With almost half of renters already in rental stress, more needs to be done to address housing affordability: RMIT experts available for comment

With almost half of renters already in rental stress, more needs to be done to address housing affordability: RMIT experts available for comment

RMIT University experts are available to talk to media about the impact interest rate rises will have on renters and propose purpose-built rental accommodation and alternative and innovative modes of housing production must be seriously considered by government.

Dr. Megan Nethercote, Senior Research Fellow, RMIT 

Topics: housing, interest rate rises, rentals, home ownership, homelessness, cost of living.  

“With the latest interest rate rise and subsequent belt-tightening, renters risk seeing their landlords pass on the costs of rising mortgage repayments. Some renters will lose their homes as landlords sell up.” 

“The plight of renters looks set to worsen as the knock-on effects of rising interest rates filter through to renters and combine with cost-of-living pressures. With almost half of renters on rental assistance already in rental stress, the risk of some renters falling into homelessness is real and high.” 

“Renters represent a growing cohort. Once a route to homeownership, private rental is now a tenure destination. Renters deserve homes that are affordable, provide adequate security of tenure, are well-maintained and have appropriate provisions for tenant representation. Meeting these needs requires strong national leadership on housing; they warrant serious deliberation within a new national housing agenda.” 

“Australia is witnessing a rise in build to rent investment, with Melbourne the epicentre of a boom in construction of large purpose-built rental accommodation earmarked for long-term operation by corporate landlords under unified ownership. Build to rent may provide some answers for renters by increasing the supply of market rate and affordable rentals and providing renters with improved security of tenure.”

Dr. Megan Nethercote is an ARC DECRA Fellow. Her ARC-funded Rent City DECRA project, underway at RMIT's Centre for Urban Research, is currently examining just how well these new models of rental provision might serve renters' housing needs.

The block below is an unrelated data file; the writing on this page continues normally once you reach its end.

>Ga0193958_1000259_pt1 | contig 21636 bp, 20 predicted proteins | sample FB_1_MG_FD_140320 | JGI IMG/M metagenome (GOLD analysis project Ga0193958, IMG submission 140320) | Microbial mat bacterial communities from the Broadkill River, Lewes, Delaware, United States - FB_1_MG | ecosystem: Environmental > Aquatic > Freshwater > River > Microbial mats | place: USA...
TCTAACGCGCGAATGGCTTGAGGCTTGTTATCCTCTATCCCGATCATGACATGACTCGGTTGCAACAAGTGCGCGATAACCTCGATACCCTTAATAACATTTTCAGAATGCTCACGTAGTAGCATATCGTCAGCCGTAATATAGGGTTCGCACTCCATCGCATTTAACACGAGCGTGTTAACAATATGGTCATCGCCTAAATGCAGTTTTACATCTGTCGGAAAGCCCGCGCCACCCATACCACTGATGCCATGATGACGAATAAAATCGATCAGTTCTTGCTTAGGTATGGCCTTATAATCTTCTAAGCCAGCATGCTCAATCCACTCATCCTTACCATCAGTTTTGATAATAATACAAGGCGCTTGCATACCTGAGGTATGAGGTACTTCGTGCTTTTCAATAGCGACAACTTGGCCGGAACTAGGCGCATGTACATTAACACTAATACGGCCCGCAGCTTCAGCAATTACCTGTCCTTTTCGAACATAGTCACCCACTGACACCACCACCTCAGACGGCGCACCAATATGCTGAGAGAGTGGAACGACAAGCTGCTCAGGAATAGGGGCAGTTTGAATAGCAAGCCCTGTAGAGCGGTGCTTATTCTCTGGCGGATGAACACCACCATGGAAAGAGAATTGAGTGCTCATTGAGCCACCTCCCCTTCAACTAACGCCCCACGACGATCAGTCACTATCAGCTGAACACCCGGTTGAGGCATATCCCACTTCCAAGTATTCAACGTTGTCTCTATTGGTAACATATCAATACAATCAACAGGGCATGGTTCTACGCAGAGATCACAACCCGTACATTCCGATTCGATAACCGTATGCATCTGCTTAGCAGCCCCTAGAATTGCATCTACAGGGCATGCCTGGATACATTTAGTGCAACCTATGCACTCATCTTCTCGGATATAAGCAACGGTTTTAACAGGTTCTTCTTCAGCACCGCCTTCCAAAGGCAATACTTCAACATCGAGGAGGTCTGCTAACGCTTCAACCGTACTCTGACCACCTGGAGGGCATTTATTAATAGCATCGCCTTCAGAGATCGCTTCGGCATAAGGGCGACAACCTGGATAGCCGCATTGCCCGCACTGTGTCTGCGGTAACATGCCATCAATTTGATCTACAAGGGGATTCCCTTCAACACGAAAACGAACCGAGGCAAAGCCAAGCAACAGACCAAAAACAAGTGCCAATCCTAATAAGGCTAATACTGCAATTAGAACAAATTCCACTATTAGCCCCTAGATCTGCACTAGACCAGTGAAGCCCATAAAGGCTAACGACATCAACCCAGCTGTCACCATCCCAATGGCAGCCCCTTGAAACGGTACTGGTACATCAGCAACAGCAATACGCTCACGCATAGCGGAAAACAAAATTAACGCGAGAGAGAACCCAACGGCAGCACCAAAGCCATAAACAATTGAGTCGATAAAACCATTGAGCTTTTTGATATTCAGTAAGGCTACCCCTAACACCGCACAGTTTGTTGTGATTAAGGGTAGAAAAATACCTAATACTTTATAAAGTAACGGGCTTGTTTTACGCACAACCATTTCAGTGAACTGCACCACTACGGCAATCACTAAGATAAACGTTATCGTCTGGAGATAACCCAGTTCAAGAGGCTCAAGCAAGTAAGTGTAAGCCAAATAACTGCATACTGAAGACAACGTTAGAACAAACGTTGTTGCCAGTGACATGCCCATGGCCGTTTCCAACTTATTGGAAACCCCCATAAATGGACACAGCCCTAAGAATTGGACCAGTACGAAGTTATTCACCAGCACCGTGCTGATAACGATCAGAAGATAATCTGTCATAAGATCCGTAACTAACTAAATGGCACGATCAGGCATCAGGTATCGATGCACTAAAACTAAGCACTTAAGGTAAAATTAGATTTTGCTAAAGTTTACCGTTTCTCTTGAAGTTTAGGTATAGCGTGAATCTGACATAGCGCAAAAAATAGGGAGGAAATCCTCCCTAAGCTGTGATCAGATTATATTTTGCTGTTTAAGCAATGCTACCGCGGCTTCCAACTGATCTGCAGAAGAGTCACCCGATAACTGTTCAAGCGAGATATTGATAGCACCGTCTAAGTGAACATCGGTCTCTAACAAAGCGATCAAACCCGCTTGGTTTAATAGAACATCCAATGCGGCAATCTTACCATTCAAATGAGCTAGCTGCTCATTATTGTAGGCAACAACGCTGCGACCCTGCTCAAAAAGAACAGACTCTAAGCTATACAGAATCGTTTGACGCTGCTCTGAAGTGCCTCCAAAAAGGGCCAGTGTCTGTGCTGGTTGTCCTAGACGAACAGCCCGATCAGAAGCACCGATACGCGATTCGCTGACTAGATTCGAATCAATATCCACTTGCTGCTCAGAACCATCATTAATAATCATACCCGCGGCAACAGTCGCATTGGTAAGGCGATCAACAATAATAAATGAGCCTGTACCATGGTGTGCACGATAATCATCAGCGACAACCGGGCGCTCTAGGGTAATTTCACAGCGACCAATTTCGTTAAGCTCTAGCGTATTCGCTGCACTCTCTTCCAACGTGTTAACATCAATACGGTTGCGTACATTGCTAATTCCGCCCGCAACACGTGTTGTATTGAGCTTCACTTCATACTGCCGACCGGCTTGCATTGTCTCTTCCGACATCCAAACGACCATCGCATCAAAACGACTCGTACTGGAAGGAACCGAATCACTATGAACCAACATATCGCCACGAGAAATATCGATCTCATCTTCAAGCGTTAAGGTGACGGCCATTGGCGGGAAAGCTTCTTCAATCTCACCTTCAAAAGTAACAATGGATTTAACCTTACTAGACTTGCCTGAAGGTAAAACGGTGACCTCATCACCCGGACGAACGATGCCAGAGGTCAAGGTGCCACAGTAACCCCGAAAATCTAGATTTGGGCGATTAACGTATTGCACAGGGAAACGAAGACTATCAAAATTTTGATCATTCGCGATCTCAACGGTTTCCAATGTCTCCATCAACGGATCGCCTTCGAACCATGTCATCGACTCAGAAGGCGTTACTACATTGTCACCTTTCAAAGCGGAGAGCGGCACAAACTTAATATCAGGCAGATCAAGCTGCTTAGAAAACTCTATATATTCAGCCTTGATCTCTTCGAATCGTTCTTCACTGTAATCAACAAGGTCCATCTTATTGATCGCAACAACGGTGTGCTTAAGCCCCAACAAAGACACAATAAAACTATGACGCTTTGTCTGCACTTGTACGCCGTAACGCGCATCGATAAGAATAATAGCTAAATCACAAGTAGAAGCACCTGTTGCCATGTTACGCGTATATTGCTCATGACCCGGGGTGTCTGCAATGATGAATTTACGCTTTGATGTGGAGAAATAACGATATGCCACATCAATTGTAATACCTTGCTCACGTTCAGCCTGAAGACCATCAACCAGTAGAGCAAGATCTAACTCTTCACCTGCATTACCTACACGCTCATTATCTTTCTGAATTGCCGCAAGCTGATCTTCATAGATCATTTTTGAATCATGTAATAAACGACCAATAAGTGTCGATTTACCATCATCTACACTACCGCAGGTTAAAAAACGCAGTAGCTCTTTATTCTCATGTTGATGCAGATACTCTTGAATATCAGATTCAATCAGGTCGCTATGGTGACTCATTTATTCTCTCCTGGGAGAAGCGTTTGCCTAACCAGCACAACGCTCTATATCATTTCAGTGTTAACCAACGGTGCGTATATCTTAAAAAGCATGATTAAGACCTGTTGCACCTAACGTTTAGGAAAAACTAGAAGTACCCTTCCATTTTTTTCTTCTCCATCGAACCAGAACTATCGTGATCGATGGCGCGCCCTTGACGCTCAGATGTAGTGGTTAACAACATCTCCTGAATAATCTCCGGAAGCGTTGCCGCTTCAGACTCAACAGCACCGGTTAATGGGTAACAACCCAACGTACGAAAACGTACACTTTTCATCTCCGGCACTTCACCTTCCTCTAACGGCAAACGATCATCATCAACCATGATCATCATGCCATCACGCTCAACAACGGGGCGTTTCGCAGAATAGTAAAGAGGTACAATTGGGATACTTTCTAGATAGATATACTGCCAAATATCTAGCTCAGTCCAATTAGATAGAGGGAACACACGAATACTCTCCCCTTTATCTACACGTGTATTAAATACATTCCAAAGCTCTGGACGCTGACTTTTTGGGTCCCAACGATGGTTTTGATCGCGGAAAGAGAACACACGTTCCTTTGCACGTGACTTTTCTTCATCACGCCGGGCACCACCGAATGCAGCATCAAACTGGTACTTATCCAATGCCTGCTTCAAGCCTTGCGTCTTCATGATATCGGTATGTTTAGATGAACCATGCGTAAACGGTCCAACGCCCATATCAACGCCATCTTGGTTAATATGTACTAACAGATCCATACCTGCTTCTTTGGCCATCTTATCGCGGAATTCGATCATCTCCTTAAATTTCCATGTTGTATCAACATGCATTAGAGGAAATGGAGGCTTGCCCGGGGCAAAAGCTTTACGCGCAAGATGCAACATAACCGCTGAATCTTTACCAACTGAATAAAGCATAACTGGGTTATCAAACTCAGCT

Dr. Louise Dorignon, Research Fellow, RMIT

Topics: housing security, rentals, cost of living, interest rate rises.  

“Households in the private rental sector will likely be impacted by rent increases if interest rates continue to surge. For households that are already concerned by significant expenses relative to their budget, this is likely to place them at risk of housing affordability stress.”

“Low-income private renters have some of the least protected housing security and may experience heightened anxiety about these potential rent increases and threat of eviction.”

“It is also often the same households who lack the funds to thermally improve their homes to reduce their electricity and gas bills.”

“Better designing and building homes so they are affordable, durable, and energy-efficient could help alleviating the risk of rental affordability stress in the future.”

“The apartment stock does not provide sufficient quality to meet the needs of current and future households. We need to transition to alternative and innovative modes of housing production, such as using less carbon-intensive materials, which would create more liveable apartment homes and in the long term, more affordable ones for households.”

Dr. Louise Dorignon is a Research Fellow in the Centre for Urban Research, School of Global Urban and Social Studies at RMIT University. Her research investigates high-rise housing, apartment liveability/affordability and the politics of verticality in westernised cities. She is currently researching low-carbon construction models in Australia and Europe for the provision of more affordable, durable and liveable apartments.

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For interviews, please contact RMIT Communications: 0439 704 077 or news@rmit.edu.au

03 August 2022

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